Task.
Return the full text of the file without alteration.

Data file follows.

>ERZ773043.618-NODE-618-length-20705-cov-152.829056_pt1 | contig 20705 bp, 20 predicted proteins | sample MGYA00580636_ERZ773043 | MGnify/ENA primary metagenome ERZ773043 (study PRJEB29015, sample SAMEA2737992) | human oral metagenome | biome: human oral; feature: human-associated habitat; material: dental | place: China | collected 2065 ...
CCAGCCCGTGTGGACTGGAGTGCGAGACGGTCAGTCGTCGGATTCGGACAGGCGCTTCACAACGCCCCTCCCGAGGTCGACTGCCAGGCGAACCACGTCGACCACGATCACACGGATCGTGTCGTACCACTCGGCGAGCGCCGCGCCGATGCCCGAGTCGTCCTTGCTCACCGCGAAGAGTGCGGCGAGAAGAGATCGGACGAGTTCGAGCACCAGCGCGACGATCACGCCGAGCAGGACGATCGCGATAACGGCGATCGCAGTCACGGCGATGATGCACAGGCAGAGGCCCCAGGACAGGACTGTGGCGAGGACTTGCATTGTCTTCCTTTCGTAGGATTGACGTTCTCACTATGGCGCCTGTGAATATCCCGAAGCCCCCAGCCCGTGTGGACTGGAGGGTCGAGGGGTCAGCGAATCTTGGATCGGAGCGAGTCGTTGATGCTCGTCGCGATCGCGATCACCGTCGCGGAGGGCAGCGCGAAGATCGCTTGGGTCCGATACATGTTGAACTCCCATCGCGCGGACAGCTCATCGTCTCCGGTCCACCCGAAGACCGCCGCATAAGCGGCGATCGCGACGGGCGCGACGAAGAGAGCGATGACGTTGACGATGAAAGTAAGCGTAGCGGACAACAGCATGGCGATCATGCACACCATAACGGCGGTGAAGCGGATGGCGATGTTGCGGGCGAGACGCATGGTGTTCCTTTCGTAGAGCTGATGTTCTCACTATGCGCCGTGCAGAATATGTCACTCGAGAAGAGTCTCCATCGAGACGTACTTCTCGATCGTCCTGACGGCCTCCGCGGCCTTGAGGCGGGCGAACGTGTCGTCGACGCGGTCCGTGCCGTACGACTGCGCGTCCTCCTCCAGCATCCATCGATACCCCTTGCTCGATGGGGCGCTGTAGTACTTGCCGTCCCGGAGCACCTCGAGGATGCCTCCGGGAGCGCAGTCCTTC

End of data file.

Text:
>ERZ773043.618-NODE-618-length-20705-cov-152.829056_pt1 | contig 20705 bp, 20 predicted proteins | sample MGYA00580636_ERZ773043 | MGnify/ENA primary metagenome ERZ773043 (study PRJEB29015, sample SAMEA2737992) | human oral metagenome | biome: human oral; feature: human-associated habitat; material: dental | place: China | collected 2065 ...
CCAGCCCGTGTGGACTGGAGTGCGAGACGGTCAGTCGTCGGATTCGGACAGGCGCTTCACAACGCCCCTCCCGAGGTCGACTGCCAGGCGAACCACGTCGACCACGATCACACGGATCGTGTCGTACCACTCGGCGAGCGCCGCGCCGATGCCCGAGTCGTCCTTGCTCACCGCGAAGAGTGCGGCGAGAAGAGATCGGACGAGTTCGAGCACCAGCGCGACGATCACGCCGAGCAGGACGATCGCGATAACGGCGATCGCAGTCACGGCGATGATGCACAGGCAGAGGCCCCAGGACAGGACTGTGGCGAGGACTTGCATTGTCTTCCTTTCGTAGGATTGACGTTCTCACTATGGCGCCTGTGAATATCCCGAAGCCCCCAGCCCGTGTGGACTGGAGGGTCGAGGGGTCAGCGAATCTTGGATCGGAGCGAGTCGTTGATGCTCGTCGCGATCGCGATCACCGTCGCGGAGGGCAGCGCGAAGATCGCTTGGGTCCGATACATGTTGAACTCCCATCGCGCGGACAGCTCATCGTCTCCGGTCCACCCGAAGACCGCCGCATAAGCGGCGATCGCGACGGGCGCGACGAAGAGAGCGATGACGTTGACGATGAAAGTAAGCGTAGCGGACAACAGCATGGCGATCATGCACACCATAACGGCGGTGAAGCGGATGGCGATGTTGCGGGCGAGACGCATGGTGTTCCTTTCGTAGAGCTGATGTTCTCACTATGCGCCGTGCAGAATATGTCACTCGAGAAGAGTCTCCATCGAGACGTACTTCTCGATCGTCCTGACGGCCTCCGCGGCCTTGAGGCGGGCGAACGTGTCGTCGACGCGGTCCGTGCCGTACGACTGCGCGTCCTCCTCCAGCATCCATCGATACCCCTTGCTCGATGGGGCGCTGTAGTACTTGCCGTCCCGGAGCACCTCGAGGATGCCTCCGGGAGCGCAGTCCTTC